Recently, actress Whoopi Goldberg almost died from a complication from pneumonia called sepsis. What is sepsis? It is a life-threatening condition (previously referred to as "septicemia" or "blood poisoning") caused by an infection, where the body's immune system causes damage to its own tissue and organs as well as causing insufficient blood flow. Usually the infection is caused by  bacteria although viruses and fungi have also been implicated. The more common infections leading to sepsis are caused by pneumonia, blood stream infections, urinary tract infections and infections of the digestive tract.

Those at risk of sepsis include the elderly, the very young, people with chronic conditions such as diabetes, cancer, lung and kidney disease, a lowered immune system, use of an invasive device such as an IV catheter, or having been previously treated with antibiotics or steroids. Major trauma or severe burns have also been implicated.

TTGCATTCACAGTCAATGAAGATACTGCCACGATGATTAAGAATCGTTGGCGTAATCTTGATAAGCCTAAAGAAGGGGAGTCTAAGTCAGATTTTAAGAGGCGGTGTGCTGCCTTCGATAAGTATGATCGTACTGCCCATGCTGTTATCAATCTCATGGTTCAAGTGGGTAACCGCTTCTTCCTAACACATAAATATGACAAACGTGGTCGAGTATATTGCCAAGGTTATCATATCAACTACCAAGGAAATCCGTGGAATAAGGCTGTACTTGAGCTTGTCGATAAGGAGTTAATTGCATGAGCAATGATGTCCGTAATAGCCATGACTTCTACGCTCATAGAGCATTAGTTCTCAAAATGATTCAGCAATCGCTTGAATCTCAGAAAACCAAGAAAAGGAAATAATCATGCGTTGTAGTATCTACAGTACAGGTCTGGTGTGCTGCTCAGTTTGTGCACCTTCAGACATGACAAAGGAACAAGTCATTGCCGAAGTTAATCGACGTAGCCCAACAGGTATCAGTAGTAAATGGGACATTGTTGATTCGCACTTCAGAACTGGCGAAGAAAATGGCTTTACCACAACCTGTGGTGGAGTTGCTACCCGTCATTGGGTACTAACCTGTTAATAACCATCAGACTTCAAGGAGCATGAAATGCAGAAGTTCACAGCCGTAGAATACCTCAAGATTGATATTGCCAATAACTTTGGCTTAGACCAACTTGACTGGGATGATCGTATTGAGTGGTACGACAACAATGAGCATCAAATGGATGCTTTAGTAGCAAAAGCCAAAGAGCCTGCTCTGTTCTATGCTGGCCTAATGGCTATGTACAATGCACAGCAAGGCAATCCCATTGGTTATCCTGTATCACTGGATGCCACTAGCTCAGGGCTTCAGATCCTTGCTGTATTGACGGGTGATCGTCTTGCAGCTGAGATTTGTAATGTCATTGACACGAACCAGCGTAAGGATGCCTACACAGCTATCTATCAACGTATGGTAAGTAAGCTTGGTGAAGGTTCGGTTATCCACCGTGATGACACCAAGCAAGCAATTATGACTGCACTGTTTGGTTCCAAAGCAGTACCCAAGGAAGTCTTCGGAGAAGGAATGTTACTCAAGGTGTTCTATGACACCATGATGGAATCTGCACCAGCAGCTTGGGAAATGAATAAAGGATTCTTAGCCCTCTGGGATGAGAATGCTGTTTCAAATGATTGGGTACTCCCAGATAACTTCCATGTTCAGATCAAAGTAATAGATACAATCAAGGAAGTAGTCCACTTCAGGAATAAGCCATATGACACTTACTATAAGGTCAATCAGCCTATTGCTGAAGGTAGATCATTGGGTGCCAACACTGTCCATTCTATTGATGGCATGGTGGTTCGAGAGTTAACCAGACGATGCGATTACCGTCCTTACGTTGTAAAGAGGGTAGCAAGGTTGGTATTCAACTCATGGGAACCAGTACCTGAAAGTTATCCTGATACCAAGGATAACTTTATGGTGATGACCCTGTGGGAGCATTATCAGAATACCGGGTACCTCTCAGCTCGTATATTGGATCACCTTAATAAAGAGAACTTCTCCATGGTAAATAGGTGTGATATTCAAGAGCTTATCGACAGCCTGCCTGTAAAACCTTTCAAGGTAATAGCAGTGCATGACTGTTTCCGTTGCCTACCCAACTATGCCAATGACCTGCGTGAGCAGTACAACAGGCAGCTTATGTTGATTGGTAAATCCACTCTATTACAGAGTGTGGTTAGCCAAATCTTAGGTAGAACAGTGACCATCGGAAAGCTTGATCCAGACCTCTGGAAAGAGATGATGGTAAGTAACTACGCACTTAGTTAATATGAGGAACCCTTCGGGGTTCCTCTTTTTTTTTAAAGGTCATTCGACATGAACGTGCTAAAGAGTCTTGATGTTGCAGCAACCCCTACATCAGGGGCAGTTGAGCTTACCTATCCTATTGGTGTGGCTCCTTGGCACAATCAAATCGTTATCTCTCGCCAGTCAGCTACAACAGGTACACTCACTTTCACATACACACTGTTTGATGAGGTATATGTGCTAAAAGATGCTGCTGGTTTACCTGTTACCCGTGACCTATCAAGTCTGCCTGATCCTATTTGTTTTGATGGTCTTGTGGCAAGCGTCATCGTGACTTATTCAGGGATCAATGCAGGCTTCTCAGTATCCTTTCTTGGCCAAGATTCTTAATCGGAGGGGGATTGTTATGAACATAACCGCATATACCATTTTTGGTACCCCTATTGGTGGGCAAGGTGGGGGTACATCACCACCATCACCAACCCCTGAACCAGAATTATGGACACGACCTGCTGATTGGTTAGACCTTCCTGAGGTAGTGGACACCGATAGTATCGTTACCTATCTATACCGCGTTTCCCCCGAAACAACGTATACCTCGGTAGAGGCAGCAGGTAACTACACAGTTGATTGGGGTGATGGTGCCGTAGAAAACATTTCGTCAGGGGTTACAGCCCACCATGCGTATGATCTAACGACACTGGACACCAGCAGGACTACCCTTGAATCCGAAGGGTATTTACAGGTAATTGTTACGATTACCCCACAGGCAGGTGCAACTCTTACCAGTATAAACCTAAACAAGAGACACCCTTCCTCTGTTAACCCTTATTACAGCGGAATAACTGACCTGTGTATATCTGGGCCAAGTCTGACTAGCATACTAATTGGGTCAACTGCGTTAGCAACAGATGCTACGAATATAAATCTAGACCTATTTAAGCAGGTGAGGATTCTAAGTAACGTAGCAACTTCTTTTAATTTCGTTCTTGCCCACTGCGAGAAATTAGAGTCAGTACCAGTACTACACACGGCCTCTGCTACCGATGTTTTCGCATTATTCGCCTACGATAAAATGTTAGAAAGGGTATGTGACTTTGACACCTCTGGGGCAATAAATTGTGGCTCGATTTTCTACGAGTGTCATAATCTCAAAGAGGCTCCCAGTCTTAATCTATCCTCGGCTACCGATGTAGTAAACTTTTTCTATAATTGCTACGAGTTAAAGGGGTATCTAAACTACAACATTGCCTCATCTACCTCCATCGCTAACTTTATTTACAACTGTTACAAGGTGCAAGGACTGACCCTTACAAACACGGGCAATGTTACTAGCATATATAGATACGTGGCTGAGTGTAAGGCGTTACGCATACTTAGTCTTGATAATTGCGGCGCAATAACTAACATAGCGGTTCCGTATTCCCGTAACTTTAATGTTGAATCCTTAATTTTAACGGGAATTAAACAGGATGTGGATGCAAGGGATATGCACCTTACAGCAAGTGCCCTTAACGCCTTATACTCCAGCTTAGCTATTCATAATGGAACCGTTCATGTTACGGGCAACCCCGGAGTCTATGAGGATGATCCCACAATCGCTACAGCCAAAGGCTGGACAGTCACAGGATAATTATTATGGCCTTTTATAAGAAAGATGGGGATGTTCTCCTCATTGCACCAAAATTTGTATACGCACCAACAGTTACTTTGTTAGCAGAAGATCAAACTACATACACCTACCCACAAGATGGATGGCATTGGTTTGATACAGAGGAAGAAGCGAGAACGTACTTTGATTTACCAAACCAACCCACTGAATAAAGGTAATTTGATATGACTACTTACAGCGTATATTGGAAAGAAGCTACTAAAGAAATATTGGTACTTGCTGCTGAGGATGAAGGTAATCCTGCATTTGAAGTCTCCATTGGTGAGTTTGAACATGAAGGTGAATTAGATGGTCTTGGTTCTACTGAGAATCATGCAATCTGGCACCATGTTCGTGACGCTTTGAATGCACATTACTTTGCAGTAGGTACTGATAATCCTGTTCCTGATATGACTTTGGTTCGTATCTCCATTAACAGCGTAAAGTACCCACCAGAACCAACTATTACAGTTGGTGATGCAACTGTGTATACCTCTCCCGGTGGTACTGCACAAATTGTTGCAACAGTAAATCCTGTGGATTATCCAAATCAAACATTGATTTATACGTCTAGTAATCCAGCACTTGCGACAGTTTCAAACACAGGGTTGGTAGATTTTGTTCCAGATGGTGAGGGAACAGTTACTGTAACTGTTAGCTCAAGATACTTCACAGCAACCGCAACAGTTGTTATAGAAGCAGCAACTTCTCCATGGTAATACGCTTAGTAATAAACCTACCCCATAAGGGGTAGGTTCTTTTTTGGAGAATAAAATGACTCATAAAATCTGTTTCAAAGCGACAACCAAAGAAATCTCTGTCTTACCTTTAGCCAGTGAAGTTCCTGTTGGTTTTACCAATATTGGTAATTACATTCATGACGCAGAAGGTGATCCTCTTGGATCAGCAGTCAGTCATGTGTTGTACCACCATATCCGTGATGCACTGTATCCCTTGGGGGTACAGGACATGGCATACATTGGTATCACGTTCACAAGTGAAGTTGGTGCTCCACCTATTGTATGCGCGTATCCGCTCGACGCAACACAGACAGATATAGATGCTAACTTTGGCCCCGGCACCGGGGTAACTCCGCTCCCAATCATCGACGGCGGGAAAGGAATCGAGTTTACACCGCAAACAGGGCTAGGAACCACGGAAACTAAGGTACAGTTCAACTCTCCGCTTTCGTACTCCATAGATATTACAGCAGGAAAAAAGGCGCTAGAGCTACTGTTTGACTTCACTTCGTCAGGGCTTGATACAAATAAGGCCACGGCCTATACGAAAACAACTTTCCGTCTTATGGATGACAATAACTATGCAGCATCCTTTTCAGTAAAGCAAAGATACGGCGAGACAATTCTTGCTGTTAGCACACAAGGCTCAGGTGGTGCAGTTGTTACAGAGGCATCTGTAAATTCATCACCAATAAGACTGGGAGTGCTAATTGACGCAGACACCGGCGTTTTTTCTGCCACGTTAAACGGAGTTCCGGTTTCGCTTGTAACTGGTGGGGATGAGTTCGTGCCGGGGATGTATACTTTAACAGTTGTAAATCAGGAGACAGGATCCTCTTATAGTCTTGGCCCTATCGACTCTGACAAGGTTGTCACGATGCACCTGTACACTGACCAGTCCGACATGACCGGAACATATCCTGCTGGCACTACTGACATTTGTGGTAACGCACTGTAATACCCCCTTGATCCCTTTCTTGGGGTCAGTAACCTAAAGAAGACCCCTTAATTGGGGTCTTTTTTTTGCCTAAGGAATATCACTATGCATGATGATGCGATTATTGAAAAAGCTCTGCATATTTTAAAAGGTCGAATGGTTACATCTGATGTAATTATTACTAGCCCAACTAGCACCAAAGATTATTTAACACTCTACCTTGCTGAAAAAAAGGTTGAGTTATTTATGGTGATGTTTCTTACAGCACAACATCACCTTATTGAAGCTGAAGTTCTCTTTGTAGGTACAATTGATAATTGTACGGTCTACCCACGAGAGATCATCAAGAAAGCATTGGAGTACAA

Symptoms of sepsis commonly include fever, increased heart rate, low blood pressure, and confusion. Sepsis can lead to septic shock which can cause the body's circulatory system to fail causing death.

Treatment of sepsis involves the vigorous use of intravenous fluids and antibiotics. Medications to raise the blood pressure are given when fluid replacement is insufficient. Treatment is usually provided in the intensive care unit.

There are roughly 1 million cases of sepsis every year in the United States. It is more common in males than females. The risk of death from sepsis is 30%, from severe sepsis 50% and 80% from septic shock.

So, to Whoopi and others who have survived sepsis, congratulations.

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